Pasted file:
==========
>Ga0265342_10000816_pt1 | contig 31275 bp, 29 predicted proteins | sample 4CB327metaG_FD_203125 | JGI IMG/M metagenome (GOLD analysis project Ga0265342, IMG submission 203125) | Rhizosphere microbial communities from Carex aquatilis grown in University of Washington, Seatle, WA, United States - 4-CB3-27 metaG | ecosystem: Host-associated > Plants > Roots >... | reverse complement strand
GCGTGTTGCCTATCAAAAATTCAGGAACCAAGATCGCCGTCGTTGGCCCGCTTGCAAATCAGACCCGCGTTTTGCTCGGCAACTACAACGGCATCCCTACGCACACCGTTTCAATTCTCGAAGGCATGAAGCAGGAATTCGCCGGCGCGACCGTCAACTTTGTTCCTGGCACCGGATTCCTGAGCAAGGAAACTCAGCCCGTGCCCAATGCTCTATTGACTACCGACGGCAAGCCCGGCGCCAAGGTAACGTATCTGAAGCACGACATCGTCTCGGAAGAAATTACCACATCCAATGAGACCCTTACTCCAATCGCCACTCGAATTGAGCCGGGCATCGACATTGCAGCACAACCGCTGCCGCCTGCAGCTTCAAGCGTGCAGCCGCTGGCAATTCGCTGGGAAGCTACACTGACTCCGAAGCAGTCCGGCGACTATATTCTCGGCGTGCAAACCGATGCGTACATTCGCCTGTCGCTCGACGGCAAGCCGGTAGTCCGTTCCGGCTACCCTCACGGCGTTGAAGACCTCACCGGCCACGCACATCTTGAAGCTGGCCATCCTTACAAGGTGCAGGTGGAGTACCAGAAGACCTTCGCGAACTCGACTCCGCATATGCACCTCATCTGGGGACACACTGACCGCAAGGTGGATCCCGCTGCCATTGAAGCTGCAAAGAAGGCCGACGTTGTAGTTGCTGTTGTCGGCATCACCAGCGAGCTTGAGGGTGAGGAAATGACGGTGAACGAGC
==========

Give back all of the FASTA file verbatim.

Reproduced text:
>Ga0265342_10000816_pt1 | contig 31275 bp, 29 predicted proteins | sample 4CB327metaG_FD_203125 | JGI IMG/M metagenome (GOLD analysis project Ga0265342, IMG submission 203125) | Rhizosphere microbial communities from Carex aquatilis grown in University of Washington, Seatle, WA, United States - 4-CB3-27 metaG | ecosystem: Host-associated > Plants > Roots >... | reverse complement strand
GCGTGTTGCCTATCAAAAATTCAGGAACCAAGATCGCCGTCGTTGGCCCGCTTGCAAATCAGACCCGCGTTTTGCTCGGCAACTACAACGGCATCCCTACGCACACCGTTTCAATTCTCGAAGGCATGAAGCAGGAATTCGCCGGCGCGACCGTCAACTTTGTTCCTGGCACCGGATTCCTGAGCAAGGAAACTCAGCCCGTGCCCAATGCTCTATTGACTACCGACGGCAAGCCCGGCGCCAAGGTAACGTATCTGAAGCACGACATCGTCTCGGAAGAAATTACCACATCCAATGAGACCCTTACTCCAATCGCCACTCGAATTGAGCCGGGCATCGACATTGCAGCACAACCGCTGCCGCCTGCAGCTTCAAGCGTGCAGCCGCTGGCAATTCGCTGGGAAGCTACACTGACTCCGAAGCAGTCCGGCGACTATATTCTCGGCGTGCAAACCGATGCGTACATTCGCCTGTCGCTCGACGGCAAGCCGGTAGTCCGTTCCGGCTACCCTCACGGCGTTGAAGACCTCACCGGCCACGCACATCTTGAAGCTGGCCATCCTTACAAGGTGCAGGTGGAGTACCAGAAGACCTTCGCGAACTCGACTCCGCATATGCACCTCATCTGGGGACACACTGACCGCAAGGTGGATCCCGCTGCCATTGAAGCTGCAAAGAAGGCCGACGTTGTAGTTGCTGTTGTCGGCATCACCAGCGAGCTTGAGGGTGAGGAAATGACGGTGAACGAGC